BERKELEY COUNTY, S.C. — People who ate at a Waffle House restaurant in Goose Creek, South Carolina between August 24 and September 13 may have been exposed to hepatitis A, state health officials said Tuesday.
The Department of Health and Environmental Control said an employee at the Waffle House at 120 South Goose Creek Boulevard in Berkeley County tested positive for hepatitis A.
In a release, DHEC said that anyone who ate at the restaurant between September 3 and September 13 of this year should get a hepatitis A vaccination as soon as possible. Anyone who ate at the restaurant between August 24 and September 2 are unlikely to benefit from post-exposure treatment, DHEC said.
You can also visit the Goose Creek Health Department from 9 a.m. to 4 p.m. on Thursday, September 19 and Friday, September 20 without an appointment. In South Carolina, adults and get vaccinated at some pharmacies without a prescription, depending on health insurance coverage.
In May, DHEC declared a statewide hepatitis A outbreak based on an increase in the number of confirmed cases. Between November 1, 2018 and September 13, 2019, there have been 409 reported cases in South Carolina.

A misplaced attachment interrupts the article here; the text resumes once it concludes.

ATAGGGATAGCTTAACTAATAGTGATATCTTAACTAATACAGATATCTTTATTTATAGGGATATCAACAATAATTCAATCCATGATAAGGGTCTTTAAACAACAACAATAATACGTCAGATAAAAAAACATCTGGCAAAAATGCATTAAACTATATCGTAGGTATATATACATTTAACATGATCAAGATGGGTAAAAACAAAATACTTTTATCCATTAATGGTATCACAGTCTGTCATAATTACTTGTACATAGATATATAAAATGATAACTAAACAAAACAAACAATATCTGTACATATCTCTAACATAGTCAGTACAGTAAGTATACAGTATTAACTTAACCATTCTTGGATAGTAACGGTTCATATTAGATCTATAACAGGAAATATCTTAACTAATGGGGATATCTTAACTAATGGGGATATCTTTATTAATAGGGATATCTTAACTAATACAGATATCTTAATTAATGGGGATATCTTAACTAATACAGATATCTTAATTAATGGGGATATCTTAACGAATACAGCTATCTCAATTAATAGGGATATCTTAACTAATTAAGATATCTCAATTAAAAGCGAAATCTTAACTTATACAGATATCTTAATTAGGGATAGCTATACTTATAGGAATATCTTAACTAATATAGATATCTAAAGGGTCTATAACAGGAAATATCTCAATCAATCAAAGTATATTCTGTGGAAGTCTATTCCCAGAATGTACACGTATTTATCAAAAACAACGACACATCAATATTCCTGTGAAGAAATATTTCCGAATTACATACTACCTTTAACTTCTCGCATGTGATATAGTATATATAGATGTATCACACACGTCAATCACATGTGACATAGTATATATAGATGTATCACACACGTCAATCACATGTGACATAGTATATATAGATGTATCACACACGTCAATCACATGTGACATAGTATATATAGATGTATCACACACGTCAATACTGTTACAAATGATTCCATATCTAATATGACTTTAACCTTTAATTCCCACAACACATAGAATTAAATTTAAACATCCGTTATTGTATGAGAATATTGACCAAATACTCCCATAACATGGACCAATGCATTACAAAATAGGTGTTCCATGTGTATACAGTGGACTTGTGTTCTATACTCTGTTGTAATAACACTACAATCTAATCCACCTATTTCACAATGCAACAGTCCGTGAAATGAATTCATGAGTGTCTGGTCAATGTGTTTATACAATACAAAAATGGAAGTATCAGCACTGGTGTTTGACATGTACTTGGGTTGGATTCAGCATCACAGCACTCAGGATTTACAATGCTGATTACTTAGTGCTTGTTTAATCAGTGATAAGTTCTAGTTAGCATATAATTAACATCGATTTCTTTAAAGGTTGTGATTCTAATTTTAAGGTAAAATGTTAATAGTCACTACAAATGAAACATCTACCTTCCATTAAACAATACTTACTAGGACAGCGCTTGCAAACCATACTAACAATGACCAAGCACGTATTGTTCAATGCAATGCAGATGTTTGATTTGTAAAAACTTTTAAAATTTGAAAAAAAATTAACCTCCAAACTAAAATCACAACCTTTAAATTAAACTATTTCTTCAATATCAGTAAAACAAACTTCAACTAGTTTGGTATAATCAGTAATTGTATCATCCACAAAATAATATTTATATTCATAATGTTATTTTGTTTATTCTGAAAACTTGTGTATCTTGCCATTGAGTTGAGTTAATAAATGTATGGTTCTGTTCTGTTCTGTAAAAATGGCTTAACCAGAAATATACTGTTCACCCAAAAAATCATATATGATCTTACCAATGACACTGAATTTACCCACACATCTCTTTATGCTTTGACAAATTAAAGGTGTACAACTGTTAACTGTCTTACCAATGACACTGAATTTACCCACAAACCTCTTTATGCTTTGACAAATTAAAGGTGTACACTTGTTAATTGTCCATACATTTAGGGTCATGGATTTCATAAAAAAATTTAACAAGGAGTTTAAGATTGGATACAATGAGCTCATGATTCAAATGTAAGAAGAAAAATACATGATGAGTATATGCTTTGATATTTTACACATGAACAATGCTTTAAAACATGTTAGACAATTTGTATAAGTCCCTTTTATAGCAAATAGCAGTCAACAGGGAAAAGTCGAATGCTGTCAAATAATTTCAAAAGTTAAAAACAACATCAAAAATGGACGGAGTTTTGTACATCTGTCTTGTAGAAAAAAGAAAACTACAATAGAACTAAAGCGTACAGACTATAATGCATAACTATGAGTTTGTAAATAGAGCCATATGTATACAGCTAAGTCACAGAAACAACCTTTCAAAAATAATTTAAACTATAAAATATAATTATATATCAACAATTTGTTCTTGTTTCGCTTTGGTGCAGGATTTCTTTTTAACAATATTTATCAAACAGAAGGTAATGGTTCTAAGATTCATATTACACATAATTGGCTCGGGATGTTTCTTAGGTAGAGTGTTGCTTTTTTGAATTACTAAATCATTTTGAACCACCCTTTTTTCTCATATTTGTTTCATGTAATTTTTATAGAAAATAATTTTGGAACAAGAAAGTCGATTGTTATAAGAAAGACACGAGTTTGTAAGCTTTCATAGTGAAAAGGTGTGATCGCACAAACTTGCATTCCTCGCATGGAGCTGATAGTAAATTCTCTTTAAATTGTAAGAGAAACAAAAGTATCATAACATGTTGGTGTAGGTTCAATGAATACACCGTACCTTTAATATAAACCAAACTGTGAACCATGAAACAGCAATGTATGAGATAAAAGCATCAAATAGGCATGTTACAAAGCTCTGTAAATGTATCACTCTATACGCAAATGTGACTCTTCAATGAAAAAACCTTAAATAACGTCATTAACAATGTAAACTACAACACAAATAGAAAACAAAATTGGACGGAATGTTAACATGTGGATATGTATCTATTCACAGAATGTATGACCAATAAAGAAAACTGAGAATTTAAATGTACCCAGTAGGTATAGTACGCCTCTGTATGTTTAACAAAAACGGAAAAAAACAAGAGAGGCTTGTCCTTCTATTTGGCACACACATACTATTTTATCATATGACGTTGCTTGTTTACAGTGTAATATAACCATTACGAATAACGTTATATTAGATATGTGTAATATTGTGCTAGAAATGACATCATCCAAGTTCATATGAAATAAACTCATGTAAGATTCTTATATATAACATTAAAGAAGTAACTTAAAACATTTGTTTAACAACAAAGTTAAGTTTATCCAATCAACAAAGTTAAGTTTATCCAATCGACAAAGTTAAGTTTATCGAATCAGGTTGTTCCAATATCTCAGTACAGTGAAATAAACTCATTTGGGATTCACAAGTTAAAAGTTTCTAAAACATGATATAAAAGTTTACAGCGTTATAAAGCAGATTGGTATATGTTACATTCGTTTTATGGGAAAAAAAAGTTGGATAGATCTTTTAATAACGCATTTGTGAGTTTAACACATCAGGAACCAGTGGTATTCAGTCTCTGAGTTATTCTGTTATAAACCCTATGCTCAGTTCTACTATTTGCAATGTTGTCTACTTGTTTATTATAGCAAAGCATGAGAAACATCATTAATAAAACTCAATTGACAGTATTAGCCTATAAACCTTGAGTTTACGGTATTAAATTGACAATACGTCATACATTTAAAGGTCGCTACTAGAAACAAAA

Waffle House issued the following statement to NBC Charlotte:
"Once alerted about the condition of our employee, we immediately closed the restaurant to clean and sanitize. The health department has determined the restaurant is safe to open, and the restaurant is now open. We will vaccinate our employees at this location and all of our employees in the Charleston area. To our knowledge no customer has contracted the virus from eating at our restaurant, however in an abundance of caution, we have taken these and other steps to ensure our employees and customers are safe."
Last June, over 1,000 people were vaccinated for hepatitis A after a west Charlotte Hardee's was linked to over 4,000 people being exposed by an employee.
Hepatitis A is a contagious liver disease caused by the hepatitis A virus. Most people who get hepatitis A feel sick for several weeks, but they usually recover completely and do not have lasting liver damage. People usually become sick within two to six weeks after being exposed to the virus. Symptoms of infection include nausea, vomiting, diarrhea, belly pain or yellowing of the eyes and skin.